Every nation, whether formal or material, possesses a constitution. Firstly, it outlines the state, its components, its functioning, as well as the political organization of the territory and population. This "organizational" part is obviously tailored to a specific state, and there is no way to consider that these norms could be applied in another state. Secondly, the constitution contains a set of citizen protections against the state: fundamental rights. It should be noted that in the case of federal states, each federative entity has its own local constitution. However, these constitutions are, on one hand, subordinate to the federal constitution, and on the other hand, presume a territorial application, as indicated, for example, in the constitution of Nuevo León, a Mexican federated state:
"In the State of Nuevo León, all persons shall enjoy the human rights recognized in this Constitution."
Therefore, there is no scenario that would allow for application beyond Mexican territory. Concerning the potential "extraterritorial" application of the Nuevo León constitution within the territory of another federative entity, this is a matter of local law and is not the subject of our study.
Presently, the world is marked by both globalization and uniqueness. The first world consists of presupposed universal human rights. The second world is that of constitutions and their national particularities. Due process is universal; the constitutional prohibition of the Law of Primogeniture is Texan. With the proliferation of human rights, one must wonder what remains of fundamental guarantees. In a global view, they vanish in the realm of human rights. In a world of sovereign states, constitutional rights survive and, in extreme cases, can contradict human rights.
It may seem incongruous to ask who is entitled to constitutional protection. In Mexico, the answer is simple: all those within Mexican territory, regardless of their migratory status. However, other perspectives exist. For example, a certain school of thought in the US denies protection to non-resident foreigners because they are not part of the social contract. Indeed, the American constitution is considered a true social contract through which rights are granted to citizens, but also come with obligations. Non-resident foreigners, however, claim rights without bearing corresponding obligations. There are no rights without corresponding obligations, at least in the view of this doctrine.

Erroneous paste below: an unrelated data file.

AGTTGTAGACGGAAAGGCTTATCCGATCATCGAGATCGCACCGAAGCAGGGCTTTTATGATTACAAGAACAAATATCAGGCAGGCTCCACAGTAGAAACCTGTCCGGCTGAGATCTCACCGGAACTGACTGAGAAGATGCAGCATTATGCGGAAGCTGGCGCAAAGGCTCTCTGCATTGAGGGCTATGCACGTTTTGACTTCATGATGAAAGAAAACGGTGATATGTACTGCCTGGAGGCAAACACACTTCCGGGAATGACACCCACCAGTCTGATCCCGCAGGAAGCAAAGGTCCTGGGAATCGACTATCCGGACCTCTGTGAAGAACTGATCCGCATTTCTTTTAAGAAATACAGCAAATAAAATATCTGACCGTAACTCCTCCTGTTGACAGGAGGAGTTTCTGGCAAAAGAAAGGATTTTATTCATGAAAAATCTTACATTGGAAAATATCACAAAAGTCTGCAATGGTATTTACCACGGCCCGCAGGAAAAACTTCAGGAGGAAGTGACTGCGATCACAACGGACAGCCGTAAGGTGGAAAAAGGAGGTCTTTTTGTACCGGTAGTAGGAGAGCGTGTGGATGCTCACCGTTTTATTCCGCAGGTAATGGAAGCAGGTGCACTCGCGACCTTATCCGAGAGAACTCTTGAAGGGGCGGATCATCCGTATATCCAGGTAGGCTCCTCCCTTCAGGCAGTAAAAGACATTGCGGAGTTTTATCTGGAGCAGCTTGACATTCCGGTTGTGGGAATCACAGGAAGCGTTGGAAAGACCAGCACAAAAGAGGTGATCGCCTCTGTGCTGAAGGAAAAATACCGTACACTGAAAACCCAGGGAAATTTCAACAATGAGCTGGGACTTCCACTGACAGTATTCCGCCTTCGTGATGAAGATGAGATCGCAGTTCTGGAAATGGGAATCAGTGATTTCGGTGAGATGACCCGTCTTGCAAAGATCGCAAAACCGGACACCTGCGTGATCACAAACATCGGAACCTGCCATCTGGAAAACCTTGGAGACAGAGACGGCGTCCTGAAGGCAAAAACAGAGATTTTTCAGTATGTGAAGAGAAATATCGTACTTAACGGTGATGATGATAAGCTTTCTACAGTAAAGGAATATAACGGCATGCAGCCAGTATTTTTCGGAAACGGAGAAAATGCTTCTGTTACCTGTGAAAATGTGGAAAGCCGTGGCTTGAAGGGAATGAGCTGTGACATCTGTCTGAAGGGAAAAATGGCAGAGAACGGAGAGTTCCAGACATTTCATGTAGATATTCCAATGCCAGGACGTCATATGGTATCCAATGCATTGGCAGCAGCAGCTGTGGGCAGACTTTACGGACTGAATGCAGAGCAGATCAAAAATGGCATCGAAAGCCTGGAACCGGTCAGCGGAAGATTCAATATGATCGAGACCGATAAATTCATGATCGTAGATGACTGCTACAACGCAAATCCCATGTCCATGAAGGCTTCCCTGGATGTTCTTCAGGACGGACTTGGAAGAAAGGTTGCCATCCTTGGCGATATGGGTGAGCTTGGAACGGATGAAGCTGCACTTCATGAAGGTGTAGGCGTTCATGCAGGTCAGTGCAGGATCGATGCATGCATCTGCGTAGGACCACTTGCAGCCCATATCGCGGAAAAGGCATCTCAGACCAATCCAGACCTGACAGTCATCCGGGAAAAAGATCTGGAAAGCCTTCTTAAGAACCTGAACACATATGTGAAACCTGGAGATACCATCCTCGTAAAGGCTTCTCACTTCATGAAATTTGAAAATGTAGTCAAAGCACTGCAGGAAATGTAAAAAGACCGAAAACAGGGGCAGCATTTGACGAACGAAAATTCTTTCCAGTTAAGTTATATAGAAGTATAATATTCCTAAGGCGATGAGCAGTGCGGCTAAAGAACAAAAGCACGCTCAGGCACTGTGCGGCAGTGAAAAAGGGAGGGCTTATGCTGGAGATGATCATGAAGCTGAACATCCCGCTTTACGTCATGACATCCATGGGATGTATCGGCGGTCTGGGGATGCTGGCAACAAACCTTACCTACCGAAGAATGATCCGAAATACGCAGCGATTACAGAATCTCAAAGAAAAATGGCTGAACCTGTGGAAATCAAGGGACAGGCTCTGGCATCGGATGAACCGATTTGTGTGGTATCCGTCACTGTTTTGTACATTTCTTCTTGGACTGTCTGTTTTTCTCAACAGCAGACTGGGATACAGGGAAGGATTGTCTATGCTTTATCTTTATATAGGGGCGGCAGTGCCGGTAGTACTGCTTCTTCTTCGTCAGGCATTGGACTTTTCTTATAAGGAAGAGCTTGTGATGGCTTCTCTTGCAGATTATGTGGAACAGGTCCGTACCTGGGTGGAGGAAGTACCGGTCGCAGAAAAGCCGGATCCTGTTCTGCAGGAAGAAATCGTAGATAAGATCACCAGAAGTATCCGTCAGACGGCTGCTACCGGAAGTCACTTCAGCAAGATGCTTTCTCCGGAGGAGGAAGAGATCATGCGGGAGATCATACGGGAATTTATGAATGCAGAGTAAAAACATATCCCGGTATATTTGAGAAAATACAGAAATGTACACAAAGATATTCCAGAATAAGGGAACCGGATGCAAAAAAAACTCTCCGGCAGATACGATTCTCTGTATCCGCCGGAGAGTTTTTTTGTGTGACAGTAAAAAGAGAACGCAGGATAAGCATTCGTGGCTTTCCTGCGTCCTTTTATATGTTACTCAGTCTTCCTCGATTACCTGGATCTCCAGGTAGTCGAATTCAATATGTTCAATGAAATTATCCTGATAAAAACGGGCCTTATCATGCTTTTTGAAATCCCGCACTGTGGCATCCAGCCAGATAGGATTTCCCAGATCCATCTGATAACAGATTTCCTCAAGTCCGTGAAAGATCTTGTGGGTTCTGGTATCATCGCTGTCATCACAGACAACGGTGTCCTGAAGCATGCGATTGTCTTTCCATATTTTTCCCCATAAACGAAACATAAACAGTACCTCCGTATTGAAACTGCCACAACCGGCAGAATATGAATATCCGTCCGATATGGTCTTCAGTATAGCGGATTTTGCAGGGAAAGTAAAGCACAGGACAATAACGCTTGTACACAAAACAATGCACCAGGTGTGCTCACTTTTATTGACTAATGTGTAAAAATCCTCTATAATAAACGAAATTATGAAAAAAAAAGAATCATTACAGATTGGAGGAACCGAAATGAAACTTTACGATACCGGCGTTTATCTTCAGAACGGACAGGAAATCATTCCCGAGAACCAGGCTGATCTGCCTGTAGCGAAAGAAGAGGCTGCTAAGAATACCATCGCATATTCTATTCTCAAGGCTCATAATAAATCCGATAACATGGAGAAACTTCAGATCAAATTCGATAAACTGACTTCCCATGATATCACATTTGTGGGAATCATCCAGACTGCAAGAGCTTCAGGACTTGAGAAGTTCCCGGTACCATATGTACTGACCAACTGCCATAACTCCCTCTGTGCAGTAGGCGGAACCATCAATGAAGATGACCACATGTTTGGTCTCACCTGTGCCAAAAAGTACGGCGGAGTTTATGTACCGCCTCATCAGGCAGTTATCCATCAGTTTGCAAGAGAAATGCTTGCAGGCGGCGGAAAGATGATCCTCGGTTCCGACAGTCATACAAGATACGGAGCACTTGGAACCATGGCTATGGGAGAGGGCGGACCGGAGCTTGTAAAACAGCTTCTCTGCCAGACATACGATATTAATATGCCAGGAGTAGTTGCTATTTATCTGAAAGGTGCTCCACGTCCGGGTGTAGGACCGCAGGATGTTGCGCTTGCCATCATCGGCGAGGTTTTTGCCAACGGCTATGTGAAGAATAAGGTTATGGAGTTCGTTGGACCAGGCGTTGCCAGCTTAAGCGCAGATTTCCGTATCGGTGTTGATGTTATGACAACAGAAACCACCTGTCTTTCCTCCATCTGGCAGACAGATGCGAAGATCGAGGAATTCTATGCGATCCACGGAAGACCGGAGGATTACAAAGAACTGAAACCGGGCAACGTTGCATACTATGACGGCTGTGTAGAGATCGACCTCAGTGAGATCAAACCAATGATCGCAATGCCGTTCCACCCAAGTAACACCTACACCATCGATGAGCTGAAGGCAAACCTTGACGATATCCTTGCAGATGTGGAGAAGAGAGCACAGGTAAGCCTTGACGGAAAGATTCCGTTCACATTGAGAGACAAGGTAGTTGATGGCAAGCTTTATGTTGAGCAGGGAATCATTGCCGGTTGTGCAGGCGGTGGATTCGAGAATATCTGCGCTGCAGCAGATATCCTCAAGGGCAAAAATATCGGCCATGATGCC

Additionally, over the past few decades, there has been a proliferation of international judicial and arbitral decisions ordering a state to fulfill an international obligation. First, we find judgments on human rights, whether from the European Court of Human Rights (ECtHR) or the Inter-American Court of Human Rights (IACtHR), for instance. Second, there are judgments of the International Court of Justice (ICJ) and awards from various international investment arbitration tribunals that have confronted national constitutions. Indeed, more and more, states refuse to comply with what has been ordered on the grounds that the international decision is incompatible with the national constitution. In summary, we want to study how a constitution is applied in the presence of an element of foreignness and what the solution should be when an international decision violates the fundamental text, leading us to address the issue of the hierarchy of norms: is international law superior to the constitution, or is it the reverse?
In practice, two situations exist. First, a priori, the amparo or habeas corpus judge must decide whether the constitution applies, even if the act complained of by the defendant occurred outside national territory, particularly concerning the suspension of the act in question. Second, there is at least hypothetically, the case of applying a foreign constitutional norm. In all cases, it appears that we can speak of issues related to extraterritorial application.